[Parents: Be sure to discuss with your children these steps for how to respond to pornography. If your child has already seen something, respond calmly and with patience and kindness. It is critical that she or he feels safe enough to talk to you so you can help them through this challenge. Be sure they understand that if they accidentally viewed pornography how to clear it from their minds and not to seek it out further. If they have indulged and returned again to pornography, help them understand the joy of repentance and the hope of the Atonement. They are not lost. They can be clean from the filth of pornography through Jesus Christ.]

Testify: It is imperative that we never get complacent and believe that we are incapable of falling into temptation. If we keep the Holy Ghost with us at all times, He can guide us to make good choices and avoid things that will hurt our spirits, confuse our minds, and separate us from God.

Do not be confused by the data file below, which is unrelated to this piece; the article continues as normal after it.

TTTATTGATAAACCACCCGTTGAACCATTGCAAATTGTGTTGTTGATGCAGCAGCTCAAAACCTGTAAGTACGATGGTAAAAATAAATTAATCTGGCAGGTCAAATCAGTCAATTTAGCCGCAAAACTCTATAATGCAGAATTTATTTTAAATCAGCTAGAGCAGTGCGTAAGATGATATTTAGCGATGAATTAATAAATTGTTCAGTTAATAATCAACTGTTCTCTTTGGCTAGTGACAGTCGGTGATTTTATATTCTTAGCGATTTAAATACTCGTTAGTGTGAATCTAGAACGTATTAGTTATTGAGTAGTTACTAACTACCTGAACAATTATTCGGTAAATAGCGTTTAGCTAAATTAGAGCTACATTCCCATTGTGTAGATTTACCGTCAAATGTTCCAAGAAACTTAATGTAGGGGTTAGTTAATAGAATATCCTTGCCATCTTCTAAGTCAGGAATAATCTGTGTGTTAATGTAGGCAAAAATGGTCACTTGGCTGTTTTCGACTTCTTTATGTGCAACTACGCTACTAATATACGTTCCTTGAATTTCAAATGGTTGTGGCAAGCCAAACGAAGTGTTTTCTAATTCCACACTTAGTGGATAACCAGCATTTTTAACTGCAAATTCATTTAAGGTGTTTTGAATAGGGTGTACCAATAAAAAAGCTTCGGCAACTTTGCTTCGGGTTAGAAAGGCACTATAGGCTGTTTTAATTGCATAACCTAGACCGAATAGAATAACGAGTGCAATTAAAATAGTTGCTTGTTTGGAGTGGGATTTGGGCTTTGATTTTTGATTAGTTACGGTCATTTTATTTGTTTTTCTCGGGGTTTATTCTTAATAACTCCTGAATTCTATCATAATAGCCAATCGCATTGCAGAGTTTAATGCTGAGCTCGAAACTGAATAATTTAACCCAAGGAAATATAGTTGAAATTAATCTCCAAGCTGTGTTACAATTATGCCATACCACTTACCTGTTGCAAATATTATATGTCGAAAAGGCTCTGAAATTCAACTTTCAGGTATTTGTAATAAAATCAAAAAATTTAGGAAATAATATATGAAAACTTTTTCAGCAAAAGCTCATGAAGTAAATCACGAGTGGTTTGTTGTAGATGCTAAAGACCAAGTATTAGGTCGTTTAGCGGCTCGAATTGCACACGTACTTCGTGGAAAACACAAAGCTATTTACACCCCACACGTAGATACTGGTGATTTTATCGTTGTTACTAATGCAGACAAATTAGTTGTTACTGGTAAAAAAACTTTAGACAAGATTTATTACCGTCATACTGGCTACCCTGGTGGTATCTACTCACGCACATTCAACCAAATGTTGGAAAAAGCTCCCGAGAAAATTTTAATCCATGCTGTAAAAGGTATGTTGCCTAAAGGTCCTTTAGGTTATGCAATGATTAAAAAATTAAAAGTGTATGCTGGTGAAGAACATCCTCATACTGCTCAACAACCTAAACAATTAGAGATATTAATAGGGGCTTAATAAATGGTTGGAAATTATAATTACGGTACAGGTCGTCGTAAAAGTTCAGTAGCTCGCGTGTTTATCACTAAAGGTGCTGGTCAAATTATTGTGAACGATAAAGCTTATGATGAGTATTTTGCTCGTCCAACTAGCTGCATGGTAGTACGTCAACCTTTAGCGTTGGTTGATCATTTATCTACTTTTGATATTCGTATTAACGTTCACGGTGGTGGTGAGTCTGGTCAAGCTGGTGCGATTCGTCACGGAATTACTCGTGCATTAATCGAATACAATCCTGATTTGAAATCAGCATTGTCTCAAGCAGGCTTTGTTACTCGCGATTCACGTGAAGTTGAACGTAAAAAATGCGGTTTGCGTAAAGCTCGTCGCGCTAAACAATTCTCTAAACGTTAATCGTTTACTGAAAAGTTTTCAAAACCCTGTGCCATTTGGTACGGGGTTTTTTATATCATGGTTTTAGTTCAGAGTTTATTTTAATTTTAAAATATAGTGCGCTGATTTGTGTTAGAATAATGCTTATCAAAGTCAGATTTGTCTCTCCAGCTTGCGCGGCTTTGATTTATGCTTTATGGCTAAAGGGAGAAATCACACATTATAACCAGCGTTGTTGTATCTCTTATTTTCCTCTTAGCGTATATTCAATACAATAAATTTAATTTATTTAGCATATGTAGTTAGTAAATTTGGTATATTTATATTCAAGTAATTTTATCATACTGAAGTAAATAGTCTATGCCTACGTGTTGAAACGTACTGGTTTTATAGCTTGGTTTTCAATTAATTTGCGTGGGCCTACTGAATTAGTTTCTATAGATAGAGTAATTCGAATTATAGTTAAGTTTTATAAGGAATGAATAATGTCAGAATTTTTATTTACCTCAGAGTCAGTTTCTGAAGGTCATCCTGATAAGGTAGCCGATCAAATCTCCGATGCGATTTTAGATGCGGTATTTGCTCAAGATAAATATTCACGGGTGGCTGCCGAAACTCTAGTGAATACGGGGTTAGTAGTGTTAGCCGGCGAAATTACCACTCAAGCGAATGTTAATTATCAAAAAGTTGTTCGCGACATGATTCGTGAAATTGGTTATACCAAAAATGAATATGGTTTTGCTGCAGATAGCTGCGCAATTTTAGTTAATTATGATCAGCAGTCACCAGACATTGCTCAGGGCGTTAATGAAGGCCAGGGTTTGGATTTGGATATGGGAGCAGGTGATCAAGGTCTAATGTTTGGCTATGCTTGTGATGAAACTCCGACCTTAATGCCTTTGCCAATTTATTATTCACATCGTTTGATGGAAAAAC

It is also imperative that in one way or another, we will all make mistakes and Jesus Christ has prepared a way for us to become clean and return to Him. Repentance is part of God’s plan. It is joyful because it helps us to feel the love of the Lord. We can always repent. Being the Lord’s disciple doesn’t mean we never make mistakes, it means we never stop trying, even after we have made mistakes.

FOR TEENS & ADULTS

King David was ruler over all the Israelites. Perhaps he no longer felt accountable to anyone because he was king, but no matter our position, title, or perceived importance, we are all accountable unto God.